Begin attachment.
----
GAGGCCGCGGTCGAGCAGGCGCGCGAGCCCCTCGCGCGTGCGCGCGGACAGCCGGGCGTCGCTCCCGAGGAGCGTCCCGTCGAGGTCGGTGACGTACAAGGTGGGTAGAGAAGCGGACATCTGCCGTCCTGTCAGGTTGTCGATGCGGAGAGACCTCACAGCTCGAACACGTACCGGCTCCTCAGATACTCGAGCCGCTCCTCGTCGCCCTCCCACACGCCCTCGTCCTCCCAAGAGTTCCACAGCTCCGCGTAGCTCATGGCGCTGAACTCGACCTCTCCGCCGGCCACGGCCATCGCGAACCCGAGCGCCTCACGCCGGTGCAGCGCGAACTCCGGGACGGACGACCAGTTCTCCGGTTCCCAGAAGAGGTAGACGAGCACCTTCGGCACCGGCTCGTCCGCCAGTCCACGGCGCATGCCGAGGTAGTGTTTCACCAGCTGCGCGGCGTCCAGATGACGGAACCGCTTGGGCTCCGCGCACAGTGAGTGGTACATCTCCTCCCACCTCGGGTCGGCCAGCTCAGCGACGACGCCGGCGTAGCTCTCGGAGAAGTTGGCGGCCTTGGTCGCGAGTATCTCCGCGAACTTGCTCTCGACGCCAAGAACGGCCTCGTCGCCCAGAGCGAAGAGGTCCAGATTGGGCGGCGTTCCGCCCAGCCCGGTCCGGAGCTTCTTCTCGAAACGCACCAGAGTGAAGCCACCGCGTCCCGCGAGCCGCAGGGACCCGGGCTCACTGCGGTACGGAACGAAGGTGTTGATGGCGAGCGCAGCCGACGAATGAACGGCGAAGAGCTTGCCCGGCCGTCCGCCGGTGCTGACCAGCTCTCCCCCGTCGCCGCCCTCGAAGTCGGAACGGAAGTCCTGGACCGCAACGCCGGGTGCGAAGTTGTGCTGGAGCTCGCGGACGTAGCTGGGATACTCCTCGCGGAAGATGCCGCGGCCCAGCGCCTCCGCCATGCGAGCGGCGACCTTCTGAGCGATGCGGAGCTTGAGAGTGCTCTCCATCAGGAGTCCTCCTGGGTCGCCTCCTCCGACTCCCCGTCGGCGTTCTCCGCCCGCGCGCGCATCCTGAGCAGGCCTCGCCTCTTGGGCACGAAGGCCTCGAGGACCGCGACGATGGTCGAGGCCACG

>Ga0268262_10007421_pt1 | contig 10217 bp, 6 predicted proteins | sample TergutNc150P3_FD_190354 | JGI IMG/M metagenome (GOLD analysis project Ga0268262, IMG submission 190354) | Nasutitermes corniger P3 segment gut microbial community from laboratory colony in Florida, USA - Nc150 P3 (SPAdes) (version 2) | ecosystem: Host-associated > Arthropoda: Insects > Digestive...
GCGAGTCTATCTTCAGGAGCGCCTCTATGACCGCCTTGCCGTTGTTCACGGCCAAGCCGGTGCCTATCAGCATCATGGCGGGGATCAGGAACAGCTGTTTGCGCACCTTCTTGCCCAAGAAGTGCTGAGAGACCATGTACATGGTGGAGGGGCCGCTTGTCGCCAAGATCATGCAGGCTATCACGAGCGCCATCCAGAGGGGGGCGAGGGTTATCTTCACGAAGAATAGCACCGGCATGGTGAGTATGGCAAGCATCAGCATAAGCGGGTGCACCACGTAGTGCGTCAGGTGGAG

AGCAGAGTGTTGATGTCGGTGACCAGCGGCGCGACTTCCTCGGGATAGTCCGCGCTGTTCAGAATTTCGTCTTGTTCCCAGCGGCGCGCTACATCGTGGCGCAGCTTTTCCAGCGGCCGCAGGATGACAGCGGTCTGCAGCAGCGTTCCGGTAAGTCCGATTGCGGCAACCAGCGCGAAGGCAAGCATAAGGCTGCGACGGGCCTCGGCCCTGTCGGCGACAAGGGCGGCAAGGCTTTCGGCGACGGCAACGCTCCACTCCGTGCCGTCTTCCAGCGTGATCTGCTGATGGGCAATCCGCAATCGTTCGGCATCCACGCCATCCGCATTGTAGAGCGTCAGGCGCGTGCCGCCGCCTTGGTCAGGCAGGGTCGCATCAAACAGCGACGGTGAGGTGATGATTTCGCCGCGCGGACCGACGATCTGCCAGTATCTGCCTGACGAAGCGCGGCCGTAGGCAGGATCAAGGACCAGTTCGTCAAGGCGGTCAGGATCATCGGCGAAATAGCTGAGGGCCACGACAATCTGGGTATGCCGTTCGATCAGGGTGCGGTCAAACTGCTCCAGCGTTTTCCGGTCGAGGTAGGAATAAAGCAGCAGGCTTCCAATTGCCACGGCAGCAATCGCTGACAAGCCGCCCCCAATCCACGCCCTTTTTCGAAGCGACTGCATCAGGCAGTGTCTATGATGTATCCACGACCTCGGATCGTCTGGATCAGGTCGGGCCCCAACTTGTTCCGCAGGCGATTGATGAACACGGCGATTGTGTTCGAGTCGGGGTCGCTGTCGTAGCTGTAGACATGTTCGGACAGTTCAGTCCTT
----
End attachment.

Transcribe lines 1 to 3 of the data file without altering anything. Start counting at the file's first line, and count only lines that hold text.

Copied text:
GAGGCCGCGGTCGAGCAGGCGCGCGAGCCCCTCGCGCGTGCGCGCGGACAGCCGGGCGTCGCTCCCGAGGAGCGTCCCGTCGAGGTCGGTGACGTACAAGGTGGGTAGAGAAGCGGACATCTGCCGTCCTGTCAGGTTGTCGATGCGGAGAGACCTCACAGCTCGAACACGTACCGGCTCCTCAGATACTCGAGCCGCTCCTCGTCGCCCTCCCACACGCCCTCGTCCTCCCAAGAGTTCCACAGCTCCGCGTAGCTCATGGCGCTGAACTCGACCTCTCCGCCGGCCACGGCCATCGCGAACCCGAGCGCCTCACGCCGGTGCAGCGCGAACTCCGGGACGGACGACCAGTTCTCCGGTTCCCAGAAGAGGTAGACGAGCACCTTCGGCACCGGCTCGTCCGCCAGTCCACGGCGCATGCCGAGGTAGTGTTTCACCAGCTGCGCGGCGTCCAGATGACGGAACCGCTTGGGCTCCGCGCACAGTGAGTGGTACATCTCCTCCCACCTCGGGTCGGCCAGCTCAGCGACGACGCCGGCGTAGCTCTCGGAGAAGTTGGCGGCCTTGGTCGCGAGTATCTCCGCGAACTTGCTCTCGACGCCAAGAACGGCCTCGTCGCCCAGAGCGAAGAGGTCCAGATTGGGCGGCGTTCCGCCCAGCCCGGTCCGGAGCTTCTTCTCGAAACGCACCAGAGTGAAGCCACCGCGTCCCGCGAGCCGCAGGGACCCGGGCTCACTGCGGTACGGAACGAAGGTGTTGATGGCGAGCGCAGCCGACGAATGAACGGCGAAGAGCTTGCCCGGCCGTCCGCCGGTGCTGACCAGCTCTCCCCCGTCGCCGCCCTCGAAGTCGGAACGGAAGTCCTGGACCGCAACGCCGGGTGCGAAGTTGTGCTGGAGCTCGCGGACGTAGCTGGGATACTCCTCGCGGAAGATGCCGCGGCCCAGCGCCTCCGCCATGCGAGCGGCGACCTTCTGAGCGATGCGGAGCTTGAGAGTGCTCTCCATCAGGAGTCCTCCTGGGTCGCCTCCTCCGACTCCCCGTCGGCGTTCTCCGCCCGCGCGCGCATCCTGAGCAGGCCTCGCCTCTTGGGCACGAAGGCCTCGAGGACCGCGACGATGGTCGAGGCCACG

>Ga0268262_10007421_pt1 | contig 10217 bp, 6 predicted proteins | sample TergutNc150P3_FD_190354 | JGI IMG/M metagenome (GOLD analysis project Ga0268262, IMG submission 190354) | Nasutitermes corniger P3 segment gut microbial community from laboratory colony in Florida, USA - Nc150 P3 (SPAdes) (version 2) | ecosystem: Host-associated > Arthropoda: Insects > Digestive...
GCGAGTCTATCTTCAGGAGCGCCTCTATGACCGCCTTGCCGTTGTTCACGGCCAAGCCGGTGCCTATCAGCATCATGGCGGGGATCAGGAACAGCTGTTTGCGCACCTTCTTGCCCAAGAAGTGCTGAGAGACCATGTACATGGTGGAGGGGCCGCTTGTCGCCAAGATCATGCAGGCTATCACGAGCGCCATCCAGAGGGGGGCGAGGGTTATCTTCACGAAGAATAGCACCGGCATGGTGAGTATGGCAAGCATCAGCATAAGCGGGTGCACCACGTAGTGCGTCAGGTGGAG